Unfollow the toxic accounts and follow inspiring ones
This can be a preventative tool for your child to use. In order to not run the risk of dangerous comparisons show them that the accounts they follow can change their outlook. It can be tempting to follow the perfectly curated and aesthetic accounts, but they are just simply not realistic. Go through the list of people your child is following and ask them "how does this person, and their content make you feel?". If you get answers like; jealous, bad, or ugly; the unfollow button is right there. If you get answers like; "they make me laugh", or "their posts inspire me" encourage your child to not only continue following them, but follow more accounts of a similar nature. This not only offers and opportunity to bond with your child but also now whenever they open up their social media pages they are scrolling past people and images that give them positive feelings, rather than negative ones.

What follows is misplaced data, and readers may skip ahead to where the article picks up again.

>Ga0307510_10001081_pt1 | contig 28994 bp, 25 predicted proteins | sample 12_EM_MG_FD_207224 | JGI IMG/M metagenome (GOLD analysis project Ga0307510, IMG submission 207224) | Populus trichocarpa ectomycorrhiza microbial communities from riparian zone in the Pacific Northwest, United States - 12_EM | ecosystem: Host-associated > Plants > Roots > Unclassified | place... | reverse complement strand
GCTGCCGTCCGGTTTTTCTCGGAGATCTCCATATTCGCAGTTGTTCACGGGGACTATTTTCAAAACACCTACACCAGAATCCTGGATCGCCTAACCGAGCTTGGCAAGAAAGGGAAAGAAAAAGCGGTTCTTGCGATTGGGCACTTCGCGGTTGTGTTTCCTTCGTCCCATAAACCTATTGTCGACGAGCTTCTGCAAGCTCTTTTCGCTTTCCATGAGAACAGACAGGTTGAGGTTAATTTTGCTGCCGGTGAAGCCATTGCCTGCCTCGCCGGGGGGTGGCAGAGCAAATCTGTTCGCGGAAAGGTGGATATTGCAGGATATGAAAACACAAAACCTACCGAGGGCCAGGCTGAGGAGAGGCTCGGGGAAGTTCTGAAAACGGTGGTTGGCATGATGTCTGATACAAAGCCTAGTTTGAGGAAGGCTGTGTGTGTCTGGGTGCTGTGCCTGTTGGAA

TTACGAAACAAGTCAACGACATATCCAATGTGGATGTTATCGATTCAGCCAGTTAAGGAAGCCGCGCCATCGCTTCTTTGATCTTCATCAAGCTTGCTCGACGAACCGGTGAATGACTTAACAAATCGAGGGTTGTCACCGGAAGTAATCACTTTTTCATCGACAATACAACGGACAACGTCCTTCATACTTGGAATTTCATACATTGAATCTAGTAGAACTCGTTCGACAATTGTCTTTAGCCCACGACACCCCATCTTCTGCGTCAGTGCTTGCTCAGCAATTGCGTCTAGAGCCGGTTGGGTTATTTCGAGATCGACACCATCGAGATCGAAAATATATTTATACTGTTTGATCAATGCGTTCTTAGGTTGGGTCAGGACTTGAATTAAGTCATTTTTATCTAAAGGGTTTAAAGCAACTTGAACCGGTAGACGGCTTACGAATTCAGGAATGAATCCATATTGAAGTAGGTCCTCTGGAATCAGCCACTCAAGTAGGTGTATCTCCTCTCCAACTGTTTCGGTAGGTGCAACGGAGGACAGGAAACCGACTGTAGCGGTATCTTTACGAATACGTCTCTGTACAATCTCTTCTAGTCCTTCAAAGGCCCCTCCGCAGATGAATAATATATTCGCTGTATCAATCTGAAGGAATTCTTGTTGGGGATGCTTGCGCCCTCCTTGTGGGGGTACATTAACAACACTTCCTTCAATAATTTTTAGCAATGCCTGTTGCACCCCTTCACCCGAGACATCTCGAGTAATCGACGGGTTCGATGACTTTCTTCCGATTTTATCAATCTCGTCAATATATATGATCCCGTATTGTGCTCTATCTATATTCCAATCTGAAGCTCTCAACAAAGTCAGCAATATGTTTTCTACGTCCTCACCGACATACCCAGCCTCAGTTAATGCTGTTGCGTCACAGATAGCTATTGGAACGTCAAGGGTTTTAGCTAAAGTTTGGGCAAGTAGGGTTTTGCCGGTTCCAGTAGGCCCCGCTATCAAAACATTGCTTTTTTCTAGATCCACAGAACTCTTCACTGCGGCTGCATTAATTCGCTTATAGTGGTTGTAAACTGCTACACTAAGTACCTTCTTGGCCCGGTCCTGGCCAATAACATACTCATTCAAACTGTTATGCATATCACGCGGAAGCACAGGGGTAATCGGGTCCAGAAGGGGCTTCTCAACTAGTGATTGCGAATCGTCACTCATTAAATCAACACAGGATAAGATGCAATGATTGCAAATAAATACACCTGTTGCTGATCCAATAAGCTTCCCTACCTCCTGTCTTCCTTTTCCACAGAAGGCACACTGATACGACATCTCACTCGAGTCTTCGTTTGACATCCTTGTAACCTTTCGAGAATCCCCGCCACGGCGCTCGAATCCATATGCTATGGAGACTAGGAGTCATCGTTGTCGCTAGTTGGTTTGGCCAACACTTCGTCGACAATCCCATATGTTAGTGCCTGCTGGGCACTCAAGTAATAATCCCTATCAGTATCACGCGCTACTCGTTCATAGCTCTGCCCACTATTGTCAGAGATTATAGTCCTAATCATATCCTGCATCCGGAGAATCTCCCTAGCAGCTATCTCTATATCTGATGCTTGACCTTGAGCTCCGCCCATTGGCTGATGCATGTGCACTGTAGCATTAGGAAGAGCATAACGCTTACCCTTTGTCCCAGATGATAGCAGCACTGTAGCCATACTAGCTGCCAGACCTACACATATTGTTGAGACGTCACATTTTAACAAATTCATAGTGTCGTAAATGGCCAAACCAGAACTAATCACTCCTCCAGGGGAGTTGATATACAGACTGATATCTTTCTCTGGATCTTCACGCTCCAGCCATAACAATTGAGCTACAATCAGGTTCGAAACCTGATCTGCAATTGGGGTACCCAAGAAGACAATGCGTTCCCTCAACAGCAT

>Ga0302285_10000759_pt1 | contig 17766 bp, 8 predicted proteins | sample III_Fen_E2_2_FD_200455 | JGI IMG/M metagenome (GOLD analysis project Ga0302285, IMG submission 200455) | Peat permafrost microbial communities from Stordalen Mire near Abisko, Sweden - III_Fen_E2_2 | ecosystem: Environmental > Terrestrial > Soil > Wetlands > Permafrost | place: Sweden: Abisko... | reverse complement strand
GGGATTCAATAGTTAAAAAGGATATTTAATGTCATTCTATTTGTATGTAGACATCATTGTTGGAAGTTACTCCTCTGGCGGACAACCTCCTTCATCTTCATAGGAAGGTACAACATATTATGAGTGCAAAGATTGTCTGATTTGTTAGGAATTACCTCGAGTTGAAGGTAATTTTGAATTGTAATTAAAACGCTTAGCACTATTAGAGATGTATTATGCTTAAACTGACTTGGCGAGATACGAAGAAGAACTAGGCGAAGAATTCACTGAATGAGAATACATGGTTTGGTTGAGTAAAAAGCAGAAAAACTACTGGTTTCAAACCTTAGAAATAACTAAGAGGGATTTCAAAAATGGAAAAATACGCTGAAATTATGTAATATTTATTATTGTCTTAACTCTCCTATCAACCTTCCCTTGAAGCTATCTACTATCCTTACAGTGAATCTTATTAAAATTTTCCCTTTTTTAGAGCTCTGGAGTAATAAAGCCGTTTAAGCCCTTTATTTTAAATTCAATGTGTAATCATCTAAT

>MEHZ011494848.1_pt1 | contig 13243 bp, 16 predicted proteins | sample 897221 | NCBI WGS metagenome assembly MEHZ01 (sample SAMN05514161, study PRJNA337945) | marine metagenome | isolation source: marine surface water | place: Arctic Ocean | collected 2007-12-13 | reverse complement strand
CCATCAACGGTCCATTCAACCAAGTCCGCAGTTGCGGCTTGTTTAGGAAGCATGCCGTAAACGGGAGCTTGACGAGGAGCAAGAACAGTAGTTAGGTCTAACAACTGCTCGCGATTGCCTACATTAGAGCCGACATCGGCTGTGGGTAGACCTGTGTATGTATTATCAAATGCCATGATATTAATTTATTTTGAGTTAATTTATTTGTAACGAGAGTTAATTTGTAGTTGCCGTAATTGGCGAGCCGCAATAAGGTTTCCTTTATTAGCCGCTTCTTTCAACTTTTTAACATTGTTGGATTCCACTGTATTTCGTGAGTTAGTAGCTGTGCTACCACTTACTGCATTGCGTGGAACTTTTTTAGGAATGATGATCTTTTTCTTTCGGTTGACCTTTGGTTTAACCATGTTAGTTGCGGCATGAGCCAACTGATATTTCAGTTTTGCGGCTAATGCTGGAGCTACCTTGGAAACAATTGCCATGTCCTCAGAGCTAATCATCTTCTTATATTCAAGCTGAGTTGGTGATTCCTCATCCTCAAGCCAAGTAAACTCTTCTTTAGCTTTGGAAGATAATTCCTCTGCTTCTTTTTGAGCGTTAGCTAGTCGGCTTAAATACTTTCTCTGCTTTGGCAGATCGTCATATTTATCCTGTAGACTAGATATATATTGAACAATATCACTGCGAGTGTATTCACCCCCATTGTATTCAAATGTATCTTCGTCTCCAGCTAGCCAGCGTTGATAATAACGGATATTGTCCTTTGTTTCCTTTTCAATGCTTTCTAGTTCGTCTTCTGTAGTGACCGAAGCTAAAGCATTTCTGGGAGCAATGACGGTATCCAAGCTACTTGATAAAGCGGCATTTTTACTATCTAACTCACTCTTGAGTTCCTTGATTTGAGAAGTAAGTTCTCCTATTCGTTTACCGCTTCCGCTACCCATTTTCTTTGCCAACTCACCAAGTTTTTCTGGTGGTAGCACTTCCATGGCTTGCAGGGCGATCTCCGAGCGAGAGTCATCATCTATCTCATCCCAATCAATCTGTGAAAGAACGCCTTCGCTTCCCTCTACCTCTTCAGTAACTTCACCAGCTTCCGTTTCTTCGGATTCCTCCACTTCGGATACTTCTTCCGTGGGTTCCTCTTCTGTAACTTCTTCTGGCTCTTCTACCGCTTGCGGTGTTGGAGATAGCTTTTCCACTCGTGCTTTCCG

Turn off your phone and live your life!
Social media can be a good outlet for your child to express themselves and stay connected to their peers but make sure they know it is not their entire world. Too many people put more of an emphasis on creating their online persona than enjoying their real lives. Encourage social media free trips or days where you can connect as a family and they don't have to think about comparing themselves to anyone else. As always, remind your child that they are so much more than how people see them online and life can be more fulfilling if they stop focusing on social media. Chances are your child could spend their entire adult life looking at a screen, make them put it down while they can and enjoy every ounce of childhood.